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Which one is the right question when I want to ask a friend of mine if he's a day off?
I don't just want to write Are you on a day off<--is it also right?

So, which one is grammartically correct? Do you work today or Are you working today?
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Hi Anon,

Three things.

1) Don't check the box that doesn't allow people to reply to your post if you do want answers, okay?

2) "He's a day off" isn't idiomatic. Although "he's" used as a contraction for "he has" it's only used with another verb. He's been so happy since he met you but not He's a day off.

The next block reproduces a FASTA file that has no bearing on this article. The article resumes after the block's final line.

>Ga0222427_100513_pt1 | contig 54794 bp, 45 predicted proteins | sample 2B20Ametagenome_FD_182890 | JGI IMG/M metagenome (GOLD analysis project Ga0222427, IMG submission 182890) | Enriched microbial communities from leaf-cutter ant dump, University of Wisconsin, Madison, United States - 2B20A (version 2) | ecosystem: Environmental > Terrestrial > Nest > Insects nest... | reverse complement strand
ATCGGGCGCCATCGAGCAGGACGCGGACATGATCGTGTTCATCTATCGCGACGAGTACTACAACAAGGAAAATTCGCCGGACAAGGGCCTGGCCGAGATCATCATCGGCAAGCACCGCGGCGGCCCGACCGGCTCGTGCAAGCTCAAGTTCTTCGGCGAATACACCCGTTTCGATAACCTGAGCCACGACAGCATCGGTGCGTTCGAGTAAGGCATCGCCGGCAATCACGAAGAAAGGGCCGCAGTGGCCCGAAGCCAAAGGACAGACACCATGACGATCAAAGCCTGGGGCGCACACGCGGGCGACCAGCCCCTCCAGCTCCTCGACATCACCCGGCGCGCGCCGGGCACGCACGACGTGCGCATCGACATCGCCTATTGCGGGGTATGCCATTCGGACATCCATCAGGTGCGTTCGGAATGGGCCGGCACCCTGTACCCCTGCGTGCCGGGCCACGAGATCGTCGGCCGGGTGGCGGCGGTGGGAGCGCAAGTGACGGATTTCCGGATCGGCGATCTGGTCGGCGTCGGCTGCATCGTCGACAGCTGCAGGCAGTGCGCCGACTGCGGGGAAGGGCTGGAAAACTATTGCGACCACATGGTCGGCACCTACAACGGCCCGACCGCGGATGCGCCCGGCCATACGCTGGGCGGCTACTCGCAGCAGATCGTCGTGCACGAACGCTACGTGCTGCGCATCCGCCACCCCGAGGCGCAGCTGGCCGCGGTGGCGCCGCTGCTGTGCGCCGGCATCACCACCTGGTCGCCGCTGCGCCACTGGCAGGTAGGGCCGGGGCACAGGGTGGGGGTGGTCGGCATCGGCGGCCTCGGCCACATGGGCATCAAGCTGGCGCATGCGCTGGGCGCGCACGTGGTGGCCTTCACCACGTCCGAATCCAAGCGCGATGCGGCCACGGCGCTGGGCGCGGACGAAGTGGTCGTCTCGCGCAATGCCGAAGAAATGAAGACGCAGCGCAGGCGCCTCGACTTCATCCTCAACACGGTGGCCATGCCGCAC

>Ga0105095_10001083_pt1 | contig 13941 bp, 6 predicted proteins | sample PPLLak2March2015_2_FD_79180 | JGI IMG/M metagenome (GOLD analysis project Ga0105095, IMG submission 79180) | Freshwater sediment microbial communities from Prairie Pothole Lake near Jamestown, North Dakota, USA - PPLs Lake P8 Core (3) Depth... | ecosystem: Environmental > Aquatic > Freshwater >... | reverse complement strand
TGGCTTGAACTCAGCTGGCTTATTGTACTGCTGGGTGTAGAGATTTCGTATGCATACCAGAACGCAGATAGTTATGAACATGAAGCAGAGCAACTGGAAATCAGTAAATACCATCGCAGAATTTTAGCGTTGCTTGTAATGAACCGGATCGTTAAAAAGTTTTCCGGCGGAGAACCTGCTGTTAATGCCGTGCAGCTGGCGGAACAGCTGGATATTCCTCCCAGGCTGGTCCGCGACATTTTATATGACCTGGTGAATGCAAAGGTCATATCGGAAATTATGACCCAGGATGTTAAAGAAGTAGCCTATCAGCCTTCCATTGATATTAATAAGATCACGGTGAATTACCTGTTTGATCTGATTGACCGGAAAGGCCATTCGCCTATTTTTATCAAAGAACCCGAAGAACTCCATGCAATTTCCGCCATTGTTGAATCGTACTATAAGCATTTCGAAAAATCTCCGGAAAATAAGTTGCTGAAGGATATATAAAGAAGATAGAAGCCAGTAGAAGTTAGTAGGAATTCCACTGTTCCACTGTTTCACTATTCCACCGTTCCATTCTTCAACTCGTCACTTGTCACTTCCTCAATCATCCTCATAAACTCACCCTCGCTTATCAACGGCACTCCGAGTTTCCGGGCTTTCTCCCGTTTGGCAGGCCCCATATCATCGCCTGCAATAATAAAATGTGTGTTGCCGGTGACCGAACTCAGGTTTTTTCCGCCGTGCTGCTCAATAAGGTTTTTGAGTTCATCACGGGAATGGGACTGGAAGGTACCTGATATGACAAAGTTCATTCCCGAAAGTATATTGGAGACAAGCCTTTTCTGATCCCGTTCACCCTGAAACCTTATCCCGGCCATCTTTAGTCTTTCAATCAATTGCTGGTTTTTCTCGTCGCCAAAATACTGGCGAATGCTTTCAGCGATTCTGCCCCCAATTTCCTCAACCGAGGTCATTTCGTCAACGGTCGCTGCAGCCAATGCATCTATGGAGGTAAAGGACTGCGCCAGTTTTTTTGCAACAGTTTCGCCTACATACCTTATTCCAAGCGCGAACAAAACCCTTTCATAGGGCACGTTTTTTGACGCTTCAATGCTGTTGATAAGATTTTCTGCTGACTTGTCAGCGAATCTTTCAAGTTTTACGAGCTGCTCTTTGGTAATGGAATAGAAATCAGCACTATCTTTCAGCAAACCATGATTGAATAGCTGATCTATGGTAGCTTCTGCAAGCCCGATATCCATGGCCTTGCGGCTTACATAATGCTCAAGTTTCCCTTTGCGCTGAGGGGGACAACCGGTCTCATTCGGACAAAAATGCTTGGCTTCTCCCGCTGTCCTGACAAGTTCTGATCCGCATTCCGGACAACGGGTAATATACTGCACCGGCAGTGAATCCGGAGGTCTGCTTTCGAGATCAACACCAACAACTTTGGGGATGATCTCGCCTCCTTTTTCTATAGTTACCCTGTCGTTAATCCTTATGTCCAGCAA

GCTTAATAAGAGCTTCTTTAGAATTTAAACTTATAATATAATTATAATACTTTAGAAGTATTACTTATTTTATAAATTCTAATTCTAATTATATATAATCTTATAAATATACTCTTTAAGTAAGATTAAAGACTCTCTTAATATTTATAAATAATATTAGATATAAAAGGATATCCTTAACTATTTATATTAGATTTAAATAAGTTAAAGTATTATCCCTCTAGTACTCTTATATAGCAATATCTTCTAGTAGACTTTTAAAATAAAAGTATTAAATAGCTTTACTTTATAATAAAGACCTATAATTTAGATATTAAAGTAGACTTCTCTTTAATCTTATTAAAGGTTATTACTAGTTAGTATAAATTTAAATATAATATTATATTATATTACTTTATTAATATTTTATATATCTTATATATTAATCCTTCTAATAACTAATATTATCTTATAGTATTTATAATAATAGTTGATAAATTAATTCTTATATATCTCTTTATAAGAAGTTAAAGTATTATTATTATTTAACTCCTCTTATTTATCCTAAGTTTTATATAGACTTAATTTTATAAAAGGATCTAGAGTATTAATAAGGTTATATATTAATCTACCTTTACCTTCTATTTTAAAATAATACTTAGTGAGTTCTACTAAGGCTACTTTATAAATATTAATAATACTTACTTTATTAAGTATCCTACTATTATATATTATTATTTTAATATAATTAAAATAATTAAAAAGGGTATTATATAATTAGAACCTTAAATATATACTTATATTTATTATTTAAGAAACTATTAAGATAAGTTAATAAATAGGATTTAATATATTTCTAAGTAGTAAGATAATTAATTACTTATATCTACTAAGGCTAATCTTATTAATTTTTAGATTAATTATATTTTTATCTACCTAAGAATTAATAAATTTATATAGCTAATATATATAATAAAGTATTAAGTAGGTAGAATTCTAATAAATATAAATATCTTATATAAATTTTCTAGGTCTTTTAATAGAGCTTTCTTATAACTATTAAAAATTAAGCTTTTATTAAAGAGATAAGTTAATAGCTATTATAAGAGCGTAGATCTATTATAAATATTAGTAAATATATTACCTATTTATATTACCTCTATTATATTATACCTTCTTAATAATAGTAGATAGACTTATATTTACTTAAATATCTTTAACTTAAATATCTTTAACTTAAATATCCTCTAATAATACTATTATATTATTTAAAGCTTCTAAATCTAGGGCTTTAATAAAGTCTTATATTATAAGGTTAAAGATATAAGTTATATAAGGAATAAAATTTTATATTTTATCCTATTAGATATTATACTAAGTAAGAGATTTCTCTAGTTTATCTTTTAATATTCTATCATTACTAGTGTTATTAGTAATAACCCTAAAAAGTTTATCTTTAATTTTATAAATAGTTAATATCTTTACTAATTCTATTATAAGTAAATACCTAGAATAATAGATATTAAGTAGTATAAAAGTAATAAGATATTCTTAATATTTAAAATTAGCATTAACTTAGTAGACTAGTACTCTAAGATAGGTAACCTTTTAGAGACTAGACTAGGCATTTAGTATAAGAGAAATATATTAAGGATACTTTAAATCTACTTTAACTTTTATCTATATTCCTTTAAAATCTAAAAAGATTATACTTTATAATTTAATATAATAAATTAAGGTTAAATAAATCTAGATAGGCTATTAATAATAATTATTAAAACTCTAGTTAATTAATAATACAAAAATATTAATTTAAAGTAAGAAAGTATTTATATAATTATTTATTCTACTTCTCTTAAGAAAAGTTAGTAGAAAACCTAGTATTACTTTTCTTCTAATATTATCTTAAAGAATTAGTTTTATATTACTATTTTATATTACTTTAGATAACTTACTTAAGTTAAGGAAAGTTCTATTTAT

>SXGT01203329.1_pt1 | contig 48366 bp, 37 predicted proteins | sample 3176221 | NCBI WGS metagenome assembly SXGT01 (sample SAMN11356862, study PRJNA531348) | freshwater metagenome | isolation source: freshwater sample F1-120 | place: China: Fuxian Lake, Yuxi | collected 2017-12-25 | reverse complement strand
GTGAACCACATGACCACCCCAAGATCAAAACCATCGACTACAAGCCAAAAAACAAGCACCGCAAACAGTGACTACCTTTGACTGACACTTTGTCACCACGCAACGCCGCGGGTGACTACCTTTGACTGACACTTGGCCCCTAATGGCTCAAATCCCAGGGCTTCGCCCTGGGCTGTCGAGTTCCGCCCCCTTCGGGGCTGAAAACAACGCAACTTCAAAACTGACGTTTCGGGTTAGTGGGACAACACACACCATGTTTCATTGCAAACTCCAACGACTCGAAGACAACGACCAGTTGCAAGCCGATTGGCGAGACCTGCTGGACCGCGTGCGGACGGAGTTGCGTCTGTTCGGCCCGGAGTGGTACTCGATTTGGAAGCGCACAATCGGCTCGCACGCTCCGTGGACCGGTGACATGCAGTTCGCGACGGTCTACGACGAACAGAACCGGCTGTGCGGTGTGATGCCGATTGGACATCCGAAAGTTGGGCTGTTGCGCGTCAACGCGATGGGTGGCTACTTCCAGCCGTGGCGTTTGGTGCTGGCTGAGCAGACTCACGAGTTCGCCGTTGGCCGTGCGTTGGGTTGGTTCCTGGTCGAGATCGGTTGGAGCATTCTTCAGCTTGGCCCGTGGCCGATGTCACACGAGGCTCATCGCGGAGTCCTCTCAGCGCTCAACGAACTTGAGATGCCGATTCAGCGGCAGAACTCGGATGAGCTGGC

3) Your original question: Are you off today? Do you have today off? Are you working today? Do you have to go to work today?
thanks so much man. I apperciate it.
Nice forums, too bad you can't register ..I'd happily join this community.
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Grammar Geek2) "He's a day off" isn't idiomatic. Although "he's" used as a contraction for "he has" it's only used with another verb. He's been so happy since he met you but not He's a day off.

A question: Does the bolded word mean 'short form'?

Thanks. Emotion: smile
Yes, "he's" a contraction of "he is" or "he has."

"It's" is a contraction of "it is."

etc.
Yes, it does mean 'short form' in that context. .The dictionary would give you a other meanings of this word.
http://www.thefreedictionary.com/contraction

(EDITED: What a coincidence! Emotion: stick out tongue)
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Thanks Grammar Geek and PBF. Emotion: smile
You're welcome, but why can't you register?
I wondered the same thing, Barb.

Have you already tried to register, Anon?
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